9 I had always subscribed to the belief that the work of firefighters was a worthy subject for a book but it had received incomprehensive coverage so far. I was bewildered at first with little confidence in my ability to write a whole book. So I began little by little writing one module at a time. I soon had the basic skeleton and framework for my book. The book went on to sell two million copies and was translated into 12 languages. In the following years I wrote three more best-sellers and last year published an autobiography.


10 Being a writer had been far from my expectations; being crowned a best-selling author was almost unimaginable. How had it happened? I often found myself thinking about it marveling at the inconsistency of my success and earlier failure. My thoughts always came back to the nucleus at the center of it all that letter to The New York Times.


11 The clearest explanation is that I had found a subject I felt so strongly about that the writing was a natural consequence of that passion. I felt the same kind of passion when I began writing about firefighters and later a serial story about my mother. Whatever the subjects they are always meaningful and timely because they represent the great values of human life  decency honesty and fairness  subjects that burn within me as I write.


12 Over the years all five of my children have come to me periodically with one dilemma or another. Should I go out for soccer or basketball? Should I take a job with this company or that one?


13 My answer is always the same: Think about your feelings deep down in your bones. Measure the heat of the fire there for that is the passion that will flow through every particle of your being. Always find that passion. And if you lose it retrieve it and start again. Your education and your experience will guide you toward making a right decision but your passion will always enable you to make a difference in whatever you do.


14 That's what I learned the day I stood up for Ireland's greatest poet.

我人生的转折点


我那时还不到30岁,是纽约市的一名消防员,我工作的消防站总是不断有求助电话进来。偶尔在我们不忙的时候,我会打打无绳电话,或是到办公室,看看格雷队长订的《纽约时报》周日版。一天下午晚些时候,当我最后读到书评栏时,我开始血液沸腾。一篇文章提出了一个在我看来带有侮辱性的观点:它说诺贝尔奖获得者威廉·巴特勒·叶芝,即点亮爱尔兰文学复兴之光的人,已经超越了其爱尔兰身份,是一名世界性的诗人。我突然感到愤怒,内心深处一种激情也被激发起来。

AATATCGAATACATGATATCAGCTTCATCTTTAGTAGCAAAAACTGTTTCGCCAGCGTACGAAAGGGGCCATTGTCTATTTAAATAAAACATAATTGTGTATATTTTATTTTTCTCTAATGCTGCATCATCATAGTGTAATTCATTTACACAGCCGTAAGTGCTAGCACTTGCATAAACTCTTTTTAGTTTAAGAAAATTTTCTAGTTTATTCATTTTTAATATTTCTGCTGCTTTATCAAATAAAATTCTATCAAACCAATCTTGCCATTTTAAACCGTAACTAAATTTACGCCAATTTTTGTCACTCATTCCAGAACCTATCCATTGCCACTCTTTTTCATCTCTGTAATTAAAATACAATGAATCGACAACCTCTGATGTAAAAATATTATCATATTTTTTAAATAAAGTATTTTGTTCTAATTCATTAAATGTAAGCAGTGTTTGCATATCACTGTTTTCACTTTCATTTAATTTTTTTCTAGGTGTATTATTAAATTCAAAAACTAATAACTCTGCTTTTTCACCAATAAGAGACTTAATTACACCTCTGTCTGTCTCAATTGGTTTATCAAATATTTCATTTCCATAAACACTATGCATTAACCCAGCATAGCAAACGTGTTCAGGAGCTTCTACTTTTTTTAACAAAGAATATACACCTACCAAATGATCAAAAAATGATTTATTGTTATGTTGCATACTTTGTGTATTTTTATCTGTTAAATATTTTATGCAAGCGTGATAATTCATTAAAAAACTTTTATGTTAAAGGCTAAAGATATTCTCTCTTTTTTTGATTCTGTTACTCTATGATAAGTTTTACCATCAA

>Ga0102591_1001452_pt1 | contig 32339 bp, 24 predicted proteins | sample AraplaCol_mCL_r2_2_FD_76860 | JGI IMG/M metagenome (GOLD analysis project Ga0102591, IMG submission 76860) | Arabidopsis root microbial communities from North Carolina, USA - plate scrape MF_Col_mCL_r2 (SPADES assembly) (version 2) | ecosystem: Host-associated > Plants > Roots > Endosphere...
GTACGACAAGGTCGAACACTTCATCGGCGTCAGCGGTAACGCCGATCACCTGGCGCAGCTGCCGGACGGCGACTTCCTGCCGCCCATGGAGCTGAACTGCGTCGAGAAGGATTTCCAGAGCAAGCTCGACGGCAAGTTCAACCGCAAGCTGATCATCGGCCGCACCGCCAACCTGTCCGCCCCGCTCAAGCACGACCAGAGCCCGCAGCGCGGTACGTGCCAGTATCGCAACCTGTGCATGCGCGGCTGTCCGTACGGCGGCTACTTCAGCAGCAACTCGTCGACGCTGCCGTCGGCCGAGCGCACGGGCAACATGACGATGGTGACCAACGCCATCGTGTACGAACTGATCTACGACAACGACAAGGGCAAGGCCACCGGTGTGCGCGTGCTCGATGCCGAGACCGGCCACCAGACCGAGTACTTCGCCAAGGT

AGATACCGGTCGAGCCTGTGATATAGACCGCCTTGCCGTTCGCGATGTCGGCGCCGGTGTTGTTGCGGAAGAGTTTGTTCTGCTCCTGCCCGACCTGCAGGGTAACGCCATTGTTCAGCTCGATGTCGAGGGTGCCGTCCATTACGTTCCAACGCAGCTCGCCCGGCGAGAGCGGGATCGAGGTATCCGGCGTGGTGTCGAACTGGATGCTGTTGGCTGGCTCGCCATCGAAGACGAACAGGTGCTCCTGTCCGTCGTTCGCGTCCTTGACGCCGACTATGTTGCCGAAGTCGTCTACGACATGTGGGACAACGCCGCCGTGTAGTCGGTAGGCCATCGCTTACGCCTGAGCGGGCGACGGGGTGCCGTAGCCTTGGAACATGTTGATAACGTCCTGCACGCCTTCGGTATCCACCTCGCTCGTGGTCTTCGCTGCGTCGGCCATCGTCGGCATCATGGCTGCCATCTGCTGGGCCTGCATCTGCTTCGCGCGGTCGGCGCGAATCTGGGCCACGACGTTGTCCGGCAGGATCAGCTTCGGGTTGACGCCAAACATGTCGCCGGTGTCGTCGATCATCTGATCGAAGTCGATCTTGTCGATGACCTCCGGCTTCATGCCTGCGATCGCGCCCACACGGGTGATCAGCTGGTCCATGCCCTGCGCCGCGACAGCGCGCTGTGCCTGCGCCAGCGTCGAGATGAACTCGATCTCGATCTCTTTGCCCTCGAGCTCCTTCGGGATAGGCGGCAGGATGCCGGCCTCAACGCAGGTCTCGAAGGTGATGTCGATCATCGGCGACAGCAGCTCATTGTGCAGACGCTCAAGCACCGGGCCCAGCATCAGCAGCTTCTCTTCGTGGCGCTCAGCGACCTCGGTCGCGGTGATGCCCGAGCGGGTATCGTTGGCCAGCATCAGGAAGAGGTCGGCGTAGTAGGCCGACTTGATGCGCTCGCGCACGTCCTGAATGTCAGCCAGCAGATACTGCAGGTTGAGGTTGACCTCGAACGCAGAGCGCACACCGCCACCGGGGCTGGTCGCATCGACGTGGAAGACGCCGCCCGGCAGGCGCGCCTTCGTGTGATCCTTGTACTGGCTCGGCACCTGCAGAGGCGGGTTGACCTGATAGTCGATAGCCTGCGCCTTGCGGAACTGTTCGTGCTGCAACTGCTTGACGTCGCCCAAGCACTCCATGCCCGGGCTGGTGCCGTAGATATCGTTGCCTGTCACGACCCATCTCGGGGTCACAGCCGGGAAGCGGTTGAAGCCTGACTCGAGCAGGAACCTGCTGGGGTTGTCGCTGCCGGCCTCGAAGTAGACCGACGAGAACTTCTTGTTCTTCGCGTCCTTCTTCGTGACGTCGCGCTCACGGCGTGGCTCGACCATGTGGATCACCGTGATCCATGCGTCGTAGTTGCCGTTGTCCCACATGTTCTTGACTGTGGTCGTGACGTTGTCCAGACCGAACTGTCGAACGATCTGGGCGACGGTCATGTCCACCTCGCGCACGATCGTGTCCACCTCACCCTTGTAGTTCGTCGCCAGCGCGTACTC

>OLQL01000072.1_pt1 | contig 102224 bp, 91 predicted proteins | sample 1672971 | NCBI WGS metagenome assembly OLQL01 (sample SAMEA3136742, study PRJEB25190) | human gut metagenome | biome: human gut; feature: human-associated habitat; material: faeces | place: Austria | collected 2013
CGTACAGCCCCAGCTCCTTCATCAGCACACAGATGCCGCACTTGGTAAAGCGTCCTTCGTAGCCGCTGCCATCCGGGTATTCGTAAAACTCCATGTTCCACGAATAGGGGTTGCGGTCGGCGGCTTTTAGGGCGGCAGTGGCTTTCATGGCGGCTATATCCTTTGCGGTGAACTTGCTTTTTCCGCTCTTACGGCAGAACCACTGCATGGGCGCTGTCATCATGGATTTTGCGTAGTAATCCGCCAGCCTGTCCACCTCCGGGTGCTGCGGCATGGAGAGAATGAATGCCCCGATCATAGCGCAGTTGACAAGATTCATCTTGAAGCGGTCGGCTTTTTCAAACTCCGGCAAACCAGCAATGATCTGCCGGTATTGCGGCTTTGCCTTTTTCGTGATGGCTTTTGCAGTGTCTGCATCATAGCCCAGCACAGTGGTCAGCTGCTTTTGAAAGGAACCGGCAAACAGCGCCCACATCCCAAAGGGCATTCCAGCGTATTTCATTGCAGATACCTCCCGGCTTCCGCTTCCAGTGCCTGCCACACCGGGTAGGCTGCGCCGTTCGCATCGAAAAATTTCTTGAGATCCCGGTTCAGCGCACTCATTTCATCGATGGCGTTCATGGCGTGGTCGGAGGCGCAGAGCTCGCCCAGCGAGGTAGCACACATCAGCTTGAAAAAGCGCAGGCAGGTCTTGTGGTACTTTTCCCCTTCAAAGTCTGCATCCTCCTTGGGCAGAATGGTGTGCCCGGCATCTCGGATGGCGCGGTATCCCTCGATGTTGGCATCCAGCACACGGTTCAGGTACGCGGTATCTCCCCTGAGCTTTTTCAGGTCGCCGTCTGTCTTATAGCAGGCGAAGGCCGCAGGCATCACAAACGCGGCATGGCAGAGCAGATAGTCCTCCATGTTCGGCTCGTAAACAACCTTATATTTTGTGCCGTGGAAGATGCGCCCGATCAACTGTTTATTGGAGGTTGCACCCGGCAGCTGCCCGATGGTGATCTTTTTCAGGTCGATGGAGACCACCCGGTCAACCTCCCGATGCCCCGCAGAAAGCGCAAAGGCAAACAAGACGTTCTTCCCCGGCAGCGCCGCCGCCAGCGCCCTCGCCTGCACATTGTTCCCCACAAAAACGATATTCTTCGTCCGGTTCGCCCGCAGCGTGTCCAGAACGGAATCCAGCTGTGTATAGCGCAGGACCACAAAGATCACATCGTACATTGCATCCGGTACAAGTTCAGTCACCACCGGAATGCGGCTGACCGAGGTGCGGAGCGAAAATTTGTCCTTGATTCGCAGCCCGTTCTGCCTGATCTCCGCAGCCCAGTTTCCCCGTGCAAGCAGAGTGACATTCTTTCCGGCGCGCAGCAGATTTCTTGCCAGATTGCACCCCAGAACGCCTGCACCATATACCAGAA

很少有什么事情比我是爱尔兰后裔更让我感到骄傲的了。我的祖先是信仰天主教的爱尔兰人,他们做过农夫、渔民和蓝领工人,但是他们所有人都热爱文学。从我的家族登上埃利斯岛、面临被驱逐的威胁那一刻起,我们就一直在反抗对爱尔兰移民的歧视。自从我第一次拿起叶芝的诗集开始,他就一直是我最喜欢的作家。他创作的诗中有着深深的爱尔兰情怀。实际上,他的一生都在赞颂祖国。所以,不管是从心理的、社会的还是文学的角度,认为爱尔兰的身份是能够超越的,都是一种侮辱。我感觉自己继承的身份就像是成了法庭上的被告,我别无选择,只能保护它并谴责这样一种过时的偏见。


我焦躁不安,全身颤动,于是抓起了一张干净的纸,那张纸的顶部印有纽约市消防局的标志。我开始给《周日书评》栏目的编辑写信,表达我的愤怒。我把叶芝描述为他本来的样子,即无论从行为还是从作品来看,他都是地地道道的爱尔兰作家。


我不知道为什么我觉得自己必须捍卫这位世界上最伟大的诗人(至少是仅次于荷马和莎士比亚的诗人),使其免于被“起诉”,或者为什么我要撰文捍卫爱尔兰文学。我只知道我必须写那封信,就像牧师必须祷告,或者音乐家必须演奏乐器一样。


在那个时刻之前,我没有写过多少有价值的东西——只有几首诗和几篇短故事而已。但是就像是一名刚刚起步的艺术家渴望看到他的作品焕发生命,被拍成迪斯尼动画片一样,我明白一个人画得越多,或写得越多,最后他的作品就越好。所以,我采取了一种实际的策略,对待写作就像给汽车打蜡一样,我既细致认真又反复操练。我经常写,以提高自己的写作技能。我也试着把文稿寄给多家杂志社和书评专刊,但是没有人愿意发表我的作品。


所以,当《纽约时报》发表了我的评论,我欣喜若狂。我想编辑决定发表它,可能是因为他首先被我所用的信纸的正式性吸引了。其次,一名中心城区的消防员竟能使用文雅的语言或许也让他感到新奇。但是,我宁愿认为编辑默默地认同了我的观点。


我收到了大概20封来自大学教授的表达同感或祝贺的信。我把它们订在了主管的桌子旁边。这些信让我快乐,让我激动不已,因为我想到,我不仅作品得以发表,而且我还是个观点制造者。突然间,我被称为拥有重要观点的人。


出乎意料的是,我还收到了《真实》杂志和《纽约客》的来信,要求采访我。正是后者激发了我的事业——它刊登的题为《消防员史密斯》的文章使一家大型出版公司向我约稿,要我写一本关于自己人生的书。


我一直认为消防员的工作是个值得一写的题材,但是到目前为止却很少被写过。起初我很困惑,对于自己是否有能力写一本完整的书没有多少信心。所以,我开始一点一点地写,一次写一部分。很快,我对整本书有了基本的结构和框架。这本书最终卖出200万册,并被译成12种语言。在接下来的几年中,我又写了3本畅销书,去年还出版了一本自传。


成为一名作家远远超出了我的预料。被冠以畅销书作者的称号更是几乎难以想象的。这一切都是如何发生的呢?我发现自己经常思考这个问题,惊叹于自己的成功和早期失败之间的反差。我的思绪总是会归结于其中最核心的部分——那封写给《纽约时报》的信。


最清楚的解释就是,我发现了一个让我有强烈感触的题材,因此,写作就成为这种激情很自然的结果了。在我写关于消防员以及后来写关于我母亲的系列故事时,我都怀有同样的激情。不管题材是什么,它们总是有意义并且合时宜的,因为它们代表了人类生活中伟大的价值观——得体、诚实和公正。在我写作时,这些题材在我心中炙热如火。


多年来,我的五个孩子会时不时地来问我一个又一个让他们进退两难的问题:我应该踢足球还是打篮球?我是到这家公司工作还是到那家?


我的回答一直是相同的:想想你骨子深处的情感。估量一下那些情感的热度,因为那就是流淌于你身体每一部分的激情。任何时候都要找到那种激情。如果你失去了它,就要重新搜寻到它,然后再重新开始。你接受的教育和你的经验会引导你作出正确的决定,但是你的激情总是会使你在做任何事情时都成就非凡。


这就是那天我挺身而出为爱尔兰最伟大的诗人辩护时所学到的东西。